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In re Adoption of A Child

Decided: March 22, 1974.

IN THE MATTER OF THE ADOPTION OF A CHILD BY R.D. AND V.D.


Conford, Handler and Meanor. The opinion of the Court was delivered by Conford, P.J.A.D.

Conford

This is an appeal from an order in an adoption proceeding directing that plaintiffs, intended adopting parents, surrender custody of the child in question to defendant K., its natural mother. The order in effect dismissed the adoption proceedings.

The child was born to Miss K., a Pennsylvania resident, in a Philadelphia hospital January 6, 1973, and was turned over to plaintiffs, New Jersey residents, by Miss K. and R., the natural father, at the hospital on January 9, 1973, the latter both signing affidavits expressing a present intent to give up the child for adoption because they "were not married and [were] unable to care for the child." Plaintiffs have had custody of the child ever since, the order under appeal having been stayed pending the appeal. No issue of choice of law is raised in this appeal, and we apply New Jersey law.

When K. was given notice of the pendency of this proceeding in July 1973 she decided to resist the adoption and engaged counsel to contest it. It appears that K's doctor during pregnancy and delivery, a Dr. R., was instrumental in indicating the possible availability of K.'s child for adoption to the plaintiffs through Mrs. D.'s mother, a Philadelphia church acquaintance of Dr. R. Moreover, he made the physical arrangements for the actual delivery of the child to plaintiffs at the hospital. The trial judge found that K. was under such "pressure" under the attending circumstances, partially contributed to by the acts of Dr. R. both before and after the birth of the child, as to compel the conclusion that her surrender of the child was not "full, free and understanding." Although the judge expressly found that the best interests of the child would be served by leaving it with plaintiffs, he felt that the adoption statute precluded severance of the natural mother's right to the child unless she could be found to have "forsaken parental obligations," N.J.S.A. 9:3-24(C), a finding he could not make in the absence of a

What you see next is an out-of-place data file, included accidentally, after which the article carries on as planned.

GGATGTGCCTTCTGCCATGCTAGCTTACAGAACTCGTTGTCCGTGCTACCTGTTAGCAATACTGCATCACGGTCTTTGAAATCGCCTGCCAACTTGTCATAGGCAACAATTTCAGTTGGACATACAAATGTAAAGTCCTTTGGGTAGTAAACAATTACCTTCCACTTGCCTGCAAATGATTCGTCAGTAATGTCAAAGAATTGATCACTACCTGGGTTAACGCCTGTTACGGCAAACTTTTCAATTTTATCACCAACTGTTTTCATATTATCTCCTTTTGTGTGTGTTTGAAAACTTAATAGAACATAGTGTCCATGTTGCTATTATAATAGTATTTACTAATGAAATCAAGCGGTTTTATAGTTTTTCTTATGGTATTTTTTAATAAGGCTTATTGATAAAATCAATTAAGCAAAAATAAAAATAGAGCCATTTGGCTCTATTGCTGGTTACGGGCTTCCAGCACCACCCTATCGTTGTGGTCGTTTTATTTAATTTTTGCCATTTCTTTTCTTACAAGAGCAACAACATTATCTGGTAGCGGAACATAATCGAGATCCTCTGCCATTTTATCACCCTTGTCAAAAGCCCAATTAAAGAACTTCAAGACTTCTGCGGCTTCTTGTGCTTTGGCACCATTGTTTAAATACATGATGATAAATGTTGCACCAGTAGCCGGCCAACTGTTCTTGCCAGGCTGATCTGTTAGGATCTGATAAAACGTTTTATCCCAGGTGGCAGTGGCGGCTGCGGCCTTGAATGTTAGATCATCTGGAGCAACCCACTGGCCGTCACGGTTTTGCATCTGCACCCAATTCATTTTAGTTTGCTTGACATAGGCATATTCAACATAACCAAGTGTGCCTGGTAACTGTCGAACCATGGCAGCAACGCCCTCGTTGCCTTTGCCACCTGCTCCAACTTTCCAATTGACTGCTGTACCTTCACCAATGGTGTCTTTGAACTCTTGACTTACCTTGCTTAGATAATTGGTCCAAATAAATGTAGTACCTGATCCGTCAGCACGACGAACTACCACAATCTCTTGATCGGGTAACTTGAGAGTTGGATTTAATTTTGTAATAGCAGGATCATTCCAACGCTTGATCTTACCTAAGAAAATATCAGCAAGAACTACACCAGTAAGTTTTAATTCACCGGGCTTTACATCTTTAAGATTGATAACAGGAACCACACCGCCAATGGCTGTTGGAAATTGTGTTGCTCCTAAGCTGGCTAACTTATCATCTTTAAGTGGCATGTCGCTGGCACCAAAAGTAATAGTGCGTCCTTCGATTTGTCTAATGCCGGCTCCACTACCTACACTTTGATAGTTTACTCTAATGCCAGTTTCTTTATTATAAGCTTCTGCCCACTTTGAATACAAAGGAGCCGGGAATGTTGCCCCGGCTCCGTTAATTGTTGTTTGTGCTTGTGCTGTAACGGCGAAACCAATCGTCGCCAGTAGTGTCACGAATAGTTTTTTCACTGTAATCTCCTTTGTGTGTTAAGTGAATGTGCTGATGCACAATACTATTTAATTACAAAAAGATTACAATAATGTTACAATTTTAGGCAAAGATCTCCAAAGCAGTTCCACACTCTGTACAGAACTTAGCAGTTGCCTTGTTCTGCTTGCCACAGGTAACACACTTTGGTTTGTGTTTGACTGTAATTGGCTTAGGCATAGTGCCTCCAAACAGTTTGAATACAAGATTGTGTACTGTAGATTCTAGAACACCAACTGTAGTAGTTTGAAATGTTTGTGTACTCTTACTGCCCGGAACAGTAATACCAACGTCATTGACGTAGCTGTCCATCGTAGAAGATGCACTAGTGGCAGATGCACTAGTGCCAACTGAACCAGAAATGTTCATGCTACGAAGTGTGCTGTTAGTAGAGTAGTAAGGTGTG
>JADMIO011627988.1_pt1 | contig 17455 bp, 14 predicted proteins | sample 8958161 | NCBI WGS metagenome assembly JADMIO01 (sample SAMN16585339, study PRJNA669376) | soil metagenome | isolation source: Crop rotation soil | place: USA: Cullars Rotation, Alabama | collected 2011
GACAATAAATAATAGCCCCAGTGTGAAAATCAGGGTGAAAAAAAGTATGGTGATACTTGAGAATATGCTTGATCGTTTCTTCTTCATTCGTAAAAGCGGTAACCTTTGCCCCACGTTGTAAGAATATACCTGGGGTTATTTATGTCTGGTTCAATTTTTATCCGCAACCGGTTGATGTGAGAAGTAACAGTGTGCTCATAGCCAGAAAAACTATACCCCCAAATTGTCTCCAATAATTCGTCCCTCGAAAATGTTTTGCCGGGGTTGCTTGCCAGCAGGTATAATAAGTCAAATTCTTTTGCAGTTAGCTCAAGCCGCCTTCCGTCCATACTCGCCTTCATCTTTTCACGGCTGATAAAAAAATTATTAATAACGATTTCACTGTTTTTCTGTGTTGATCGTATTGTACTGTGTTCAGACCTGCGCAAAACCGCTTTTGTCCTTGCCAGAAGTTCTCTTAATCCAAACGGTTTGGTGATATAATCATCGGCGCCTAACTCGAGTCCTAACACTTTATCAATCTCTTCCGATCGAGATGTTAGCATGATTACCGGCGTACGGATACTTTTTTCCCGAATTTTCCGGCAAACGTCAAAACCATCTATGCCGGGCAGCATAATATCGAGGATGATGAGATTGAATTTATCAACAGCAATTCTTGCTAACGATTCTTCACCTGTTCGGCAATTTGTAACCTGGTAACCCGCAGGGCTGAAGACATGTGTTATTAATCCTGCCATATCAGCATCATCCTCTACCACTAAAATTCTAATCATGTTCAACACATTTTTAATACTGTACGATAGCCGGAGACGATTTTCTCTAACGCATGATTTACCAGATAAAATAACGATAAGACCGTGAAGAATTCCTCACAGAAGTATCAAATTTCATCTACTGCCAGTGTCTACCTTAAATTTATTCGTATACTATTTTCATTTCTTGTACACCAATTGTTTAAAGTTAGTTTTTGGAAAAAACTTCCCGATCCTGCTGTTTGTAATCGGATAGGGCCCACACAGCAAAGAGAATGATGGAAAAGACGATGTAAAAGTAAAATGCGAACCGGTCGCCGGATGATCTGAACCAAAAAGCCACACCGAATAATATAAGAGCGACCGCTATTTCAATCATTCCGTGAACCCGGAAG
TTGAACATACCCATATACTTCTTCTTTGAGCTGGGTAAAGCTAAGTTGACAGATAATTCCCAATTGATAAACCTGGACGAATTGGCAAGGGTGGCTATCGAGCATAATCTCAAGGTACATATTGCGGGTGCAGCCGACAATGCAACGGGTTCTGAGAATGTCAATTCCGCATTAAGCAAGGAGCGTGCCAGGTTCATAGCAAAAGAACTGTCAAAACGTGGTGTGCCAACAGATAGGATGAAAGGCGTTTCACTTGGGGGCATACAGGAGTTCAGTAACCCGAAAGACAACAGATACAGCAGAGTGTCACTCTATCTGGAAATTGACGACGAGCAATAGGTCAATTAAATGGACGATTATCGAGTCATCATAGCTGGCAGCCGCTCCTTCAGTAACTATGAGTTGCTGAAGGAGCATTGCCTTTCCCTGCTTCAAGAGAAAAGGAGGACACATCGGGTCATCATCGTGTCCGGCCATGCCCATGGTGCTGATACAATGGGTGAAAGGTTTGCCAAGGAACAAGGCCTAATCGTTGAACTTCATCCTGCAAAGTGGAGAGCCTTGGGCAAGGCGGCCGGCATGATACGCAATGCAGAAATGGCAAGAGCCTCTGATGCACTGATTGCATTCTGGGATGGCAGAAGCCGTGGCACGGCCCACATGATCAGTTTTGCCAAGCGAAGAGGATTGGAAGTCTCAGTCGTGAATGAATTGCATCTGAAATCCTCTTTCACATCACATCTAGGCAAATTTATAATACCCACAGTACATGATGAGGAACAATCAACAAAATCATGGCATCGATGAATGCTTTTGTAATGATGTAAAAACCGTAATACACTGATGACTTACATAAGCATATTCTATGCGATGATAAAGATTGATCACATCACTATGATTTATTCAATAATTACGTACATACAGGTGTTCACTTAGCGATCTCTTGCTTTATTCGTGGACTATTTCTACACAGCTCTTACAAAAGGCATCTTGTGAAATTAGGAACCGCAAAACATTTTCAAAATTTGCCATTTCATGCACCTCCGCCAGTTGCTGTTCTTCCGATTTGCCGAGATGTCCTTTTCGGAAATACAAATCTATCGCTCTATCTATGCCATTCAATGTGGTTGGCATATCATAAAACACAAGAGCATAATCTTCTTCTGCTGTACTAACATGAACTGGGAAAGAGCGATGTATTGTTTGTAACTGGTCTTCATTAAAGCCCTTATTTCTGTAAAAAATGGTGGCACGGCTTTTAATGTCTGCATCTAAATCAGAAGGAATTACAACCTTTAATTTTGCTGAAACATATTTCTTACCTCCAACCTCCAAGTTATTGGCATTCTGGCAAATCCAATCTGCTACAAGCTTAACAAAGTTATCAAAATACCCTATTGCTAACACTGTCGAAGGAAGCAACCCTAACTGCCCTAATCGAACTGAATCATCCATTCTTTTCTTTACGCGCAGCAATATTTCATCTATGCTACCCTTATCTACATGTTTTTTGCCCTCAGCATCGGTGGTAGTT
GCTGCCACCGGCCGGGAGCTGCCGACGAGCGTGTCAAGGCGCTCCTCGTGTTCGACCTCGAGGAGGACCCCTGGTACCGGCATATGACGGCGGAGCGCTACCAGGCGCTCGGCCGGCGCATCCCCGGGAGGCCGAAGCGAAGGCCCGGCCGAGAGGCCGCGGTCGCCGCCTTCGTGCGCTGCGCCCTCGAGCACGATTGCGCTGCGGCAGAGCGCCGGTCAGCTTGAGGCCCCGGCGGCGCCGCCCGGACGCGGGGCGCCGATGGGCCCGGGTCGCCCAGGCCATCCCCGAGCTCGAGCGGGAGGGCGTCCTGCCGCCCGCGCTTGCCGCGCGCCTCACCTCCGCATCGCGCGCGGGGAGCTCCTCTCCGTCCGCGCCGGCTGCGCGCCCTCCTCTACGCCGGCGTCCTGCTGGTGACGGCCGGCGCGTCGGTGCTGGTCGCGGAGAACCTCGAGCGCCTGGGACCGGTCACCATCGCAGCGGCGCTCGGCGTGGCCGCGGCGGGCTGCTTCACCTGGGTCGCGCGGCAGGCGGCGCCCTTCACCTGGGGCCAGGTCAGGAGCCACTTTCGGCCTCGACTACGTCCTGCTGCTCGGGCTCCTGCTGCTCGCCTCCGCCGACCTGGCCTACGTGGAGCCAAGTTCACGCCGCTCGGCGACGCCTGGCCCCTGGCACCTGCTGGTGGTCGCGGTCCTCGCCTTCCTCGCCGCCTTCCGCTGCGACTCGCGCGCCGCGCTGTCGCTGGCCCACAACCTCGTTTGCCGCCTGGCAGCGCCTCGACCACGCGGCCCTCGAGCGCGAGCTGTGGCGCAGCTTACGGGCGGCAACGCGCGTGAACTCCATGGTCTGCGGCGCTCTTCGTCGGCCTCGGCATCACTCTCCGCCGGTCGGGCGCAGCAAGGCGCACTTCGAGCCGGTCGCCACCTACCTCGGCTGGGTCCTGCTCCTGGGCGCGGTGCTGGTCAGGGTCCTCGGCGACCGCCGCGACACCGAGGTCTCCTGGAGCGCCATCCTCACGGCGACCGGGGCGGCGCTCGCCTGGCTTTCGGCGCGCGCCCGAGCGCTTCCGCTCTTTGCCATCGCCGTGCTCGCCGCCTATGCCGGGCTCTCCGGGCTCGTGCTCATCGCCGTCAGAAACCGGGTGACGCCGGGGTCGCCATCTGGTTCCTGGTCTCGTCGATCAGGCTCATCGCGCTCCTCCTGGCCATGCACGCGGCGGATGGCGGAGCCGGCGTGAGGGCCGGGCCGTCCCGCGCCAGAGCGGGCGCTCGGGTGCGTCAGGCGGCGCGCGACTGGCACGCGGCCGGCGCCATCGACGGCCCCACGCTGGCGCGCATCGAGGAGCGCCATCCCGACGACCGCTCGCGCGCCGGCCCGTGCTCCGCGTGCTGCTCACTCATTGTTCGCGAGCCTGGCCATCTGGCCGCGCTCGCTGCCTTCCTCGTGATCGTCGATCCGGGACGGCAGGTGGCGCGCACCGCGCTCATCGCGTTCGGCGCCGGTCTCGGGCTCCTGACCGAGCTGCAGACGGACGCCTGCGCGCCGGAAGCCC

showing of a voluntary, free and understanding surrender by her of the child.

We agree with the trial judge's concept of the law but disagree with his factual conclusion that the surrender by K. of the child was not voluntary, free and understanding, in the context of the statutory purposes and objectives. Our decision is not affected by considerations of appraisal of credibility of witnesses, as to which the superior vantage point of the trial judge ordinarily carries considerable weight. We accept the judge's conclusion that Dr. R.'s testimony was in some instances not deserving of credence and his implication that Dr. R. was biased in favor of plaintiffs. We also accept the judge's favorable impression of the general credibility of K. But objective facts and circumstances apparent to us from the record as a whole impel the conviction that although K. was unhappy about her decision at the time she acted on it and over the considerations which motivated her to make it, the decision was nevertheless deliberate, long under consideration, and with clear knowledge of its probable consequences. In such circumstances we are satisfied that the statutory factor of protection of the adopting parents "from later disturbance of their relationships to the child by the natural parents", N.J.S.A. 9:3-17(c), ought to have weighty effect.